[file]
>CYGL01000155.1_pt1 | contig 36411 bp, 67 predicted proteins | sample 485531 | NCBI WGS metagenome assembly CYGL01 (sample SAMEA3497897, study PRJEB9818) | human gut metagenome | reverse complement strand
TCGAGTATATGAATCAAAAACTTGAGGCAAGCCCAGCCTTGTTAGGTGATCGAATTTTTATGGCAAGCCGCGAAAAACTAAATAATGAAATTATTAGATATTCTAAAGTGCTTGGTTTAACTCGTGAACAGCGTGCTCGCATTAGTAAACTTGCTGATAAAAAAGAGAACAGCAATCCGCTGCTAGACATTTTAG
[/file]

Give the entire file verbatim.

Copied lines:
>CYGL01000155.1_pt1 | contig 36411 bp, 67 predicted proteins | sample 485531 | NCBI WGS metagenome assembly CYGL01 (sample SAMEA3497897, study PRJEB9818) | human gut metagenome | reverse complement strand
TCGAGTATATGAATCAAAAACTTGAGGCAAGCCCAGCCTTGTTAGGTGATCGAATTTTTATGGCAAGCCGCGAAAAACTAAATAATGAAATTATTAGATATTCTAAAGTGCTTGGTTTAACTCGTGAACAGCGTGCTCGCATTAGTAAACTTGCTGATAAAAAAGAGAACAGCAATCCGCTGCTAGACATTTTAG